A big chunk of Marine Park is on the shortlist of council-owned sites in Sulphur Point proposed for Waikato University's planned Marine Research and Education Centre.
The university currently operated its Coastal Marine Field Station out of a commercial building in Cross Rd near the Sulphur Point boat ramps.
Its plan to build a marine research facility will see today's meeting of the council's economic development committee consider two site options further up Sulphur Point.
They were the northern section of Marine Park reserve on Keith Allen Drive or undeveloped land on the seven hectares of Sulphur Point north, between the Tauranga Marina hardstand and the Tauranga Yacht and Power Boat Club.
The option recommended by council staff was to endorse the shortlist of sites on Sulphur Point as potential locations for a new research and education facility.
It would potentially become the second council-owned site in central Tauranga offered for a major university development. The other site, a former off-street carpark in Durham St, was now under development for the new tertiary campus.
The committee earlier this year agreed to investigate the feasibility and implications of using council-owned land as a potential location for the marine research centre.
"Further analysis and targeted stakeholder engagement is now proposed in order the identify the most feasible site," the report to today's meeting said.
Benefits to Tauranga included expanded tertiary and post-tertiary education opportunities, enhanced international research partnerships, build on extensive iwi partnerships developed by the current facility, and open up further opportunities to enhance the coastal environment.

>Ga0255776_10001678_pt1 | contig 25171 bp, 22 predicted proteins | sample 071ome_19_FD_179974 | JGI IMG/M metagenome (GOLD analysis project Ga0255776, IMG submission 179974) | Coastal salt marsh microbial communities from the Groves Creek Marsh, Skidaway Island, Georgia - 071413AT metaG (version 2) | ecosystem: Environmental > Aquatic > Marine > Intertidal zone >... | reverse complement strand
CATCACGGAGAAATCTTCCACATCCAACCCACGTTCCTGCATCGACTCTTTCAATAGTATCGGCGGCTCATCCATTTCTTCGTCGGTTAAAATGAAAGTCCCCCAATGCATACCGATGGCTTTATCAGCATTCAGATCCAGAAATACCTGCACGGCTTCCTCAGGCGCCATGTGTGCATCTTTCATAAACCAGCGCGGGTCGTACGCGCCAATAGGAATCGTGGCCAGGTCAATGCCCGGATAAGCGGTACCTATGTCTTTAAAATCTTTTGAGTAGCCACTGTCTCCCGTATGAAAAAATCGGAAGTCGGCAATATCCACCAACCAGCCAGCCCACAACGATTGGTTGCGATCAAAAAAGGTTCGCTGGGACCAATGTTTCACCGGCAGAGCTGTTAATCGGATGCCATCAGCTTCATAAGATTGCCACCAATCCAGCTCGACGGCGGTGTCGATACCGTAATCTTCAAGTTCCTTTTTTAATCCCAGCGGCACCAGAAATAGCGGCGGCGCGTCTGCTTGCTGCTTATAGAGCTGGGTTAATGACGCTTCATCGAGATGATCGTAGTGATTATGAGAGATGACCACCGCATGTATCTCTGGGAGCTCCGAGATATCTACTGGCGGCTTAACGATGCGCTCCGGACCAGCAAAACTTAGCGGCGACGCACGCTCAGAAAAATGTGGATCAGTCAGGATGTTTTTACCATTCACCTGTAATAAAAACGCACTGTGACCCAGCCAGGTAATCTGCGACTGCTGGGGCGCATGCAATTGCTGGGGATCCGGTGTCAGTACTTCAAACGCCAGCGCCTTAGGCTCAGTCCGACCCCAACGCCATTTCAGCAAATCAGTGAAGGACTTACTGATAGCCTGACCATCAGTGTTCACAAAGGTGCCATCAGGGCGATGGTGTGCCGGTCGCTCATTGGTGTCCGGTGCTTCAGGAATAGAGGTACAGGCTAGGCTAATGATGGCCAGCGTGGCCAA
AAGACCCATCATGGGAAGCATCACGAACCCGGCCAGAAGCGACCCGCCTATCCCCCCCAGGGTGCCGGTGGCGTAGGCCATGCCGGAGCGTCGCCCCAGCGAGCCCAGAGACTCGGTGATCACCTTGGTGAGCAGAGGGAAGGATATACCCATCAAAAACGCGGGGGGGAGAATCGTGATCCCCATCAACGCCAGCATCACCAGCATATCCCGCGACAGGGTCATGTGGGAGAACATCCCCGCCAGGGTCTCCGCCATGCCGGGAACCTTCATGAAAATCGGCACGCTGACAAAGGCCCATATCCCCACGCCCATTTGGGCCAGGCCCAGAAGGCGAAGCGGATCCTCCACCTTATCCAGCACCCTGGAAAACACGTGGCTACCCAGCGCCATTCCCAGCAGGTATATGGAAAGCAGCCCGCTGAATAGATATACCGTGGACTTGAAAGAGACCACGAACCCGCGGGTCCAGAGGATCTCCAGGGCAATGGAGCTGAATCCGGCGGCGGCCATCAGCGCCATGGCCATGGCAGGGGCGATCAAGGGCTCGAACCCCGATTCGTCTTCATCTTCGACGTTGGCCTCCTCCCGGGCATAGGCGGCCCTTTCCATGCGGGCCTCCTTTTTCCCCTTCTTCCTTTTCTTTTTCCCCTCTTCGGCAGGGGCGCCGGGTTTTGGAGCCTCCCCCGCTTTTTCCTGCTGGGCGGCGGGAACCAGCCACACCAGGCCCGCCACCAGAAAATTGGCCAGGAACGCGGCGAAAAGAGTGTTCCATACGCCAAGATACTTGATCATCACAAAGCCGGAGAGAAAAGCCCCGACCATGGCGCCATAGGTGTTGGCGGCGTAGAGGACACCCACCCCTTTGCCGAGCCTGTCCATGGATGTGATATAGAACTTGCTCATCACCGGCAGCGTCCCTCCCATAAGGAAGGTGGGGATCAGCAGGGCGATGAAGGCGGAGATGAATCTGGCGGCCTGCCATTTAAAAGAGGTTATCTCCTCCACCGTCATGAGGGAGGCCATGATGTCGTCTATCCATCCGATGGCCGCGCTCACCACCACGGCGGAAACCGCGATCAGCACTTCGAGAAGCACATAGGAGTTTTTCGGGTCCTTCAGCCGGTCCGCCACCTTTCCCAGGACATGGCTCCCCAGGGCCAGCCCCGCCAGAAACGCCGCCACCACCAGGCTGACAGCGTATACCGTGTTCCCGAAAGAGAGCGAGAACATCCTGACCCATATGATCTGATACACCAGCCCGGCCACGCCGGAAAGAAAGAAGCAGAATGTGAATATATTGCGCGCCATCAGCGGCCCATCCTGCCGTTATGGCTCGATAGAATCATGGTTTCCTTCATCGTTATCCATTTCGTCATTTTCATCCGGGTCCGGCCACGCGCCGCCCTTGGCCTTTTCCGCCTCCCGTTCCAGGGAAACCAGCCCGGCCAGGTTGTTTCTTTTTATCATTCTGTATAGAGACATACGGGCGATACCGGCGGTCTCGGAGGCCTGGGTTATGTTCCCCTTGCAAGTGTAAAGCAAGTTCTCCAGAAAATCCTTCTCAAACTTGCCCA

"This opportunity aligns directly with the intention for Tauranga to become an internationally competitive city," the report said.
The advantages of Marine Park as a site included that it had close access to a deep sea channel and good water quality. The drawbacks were that it was a recreation reserve and was inconsistent with the council's current Harbour Reserves Management Plan.
The advantages of Sulphur Point north was that there was sufficient space for a development, there were adjacent commercial leases, and it had an existing council boat ramp access.
The drawbacks were that part of the seven hectares was parkland offering passive open recreation and part was carparking. It would require communication with key stakeholders and was inconsistent with the Harbour Reserves Management Plan.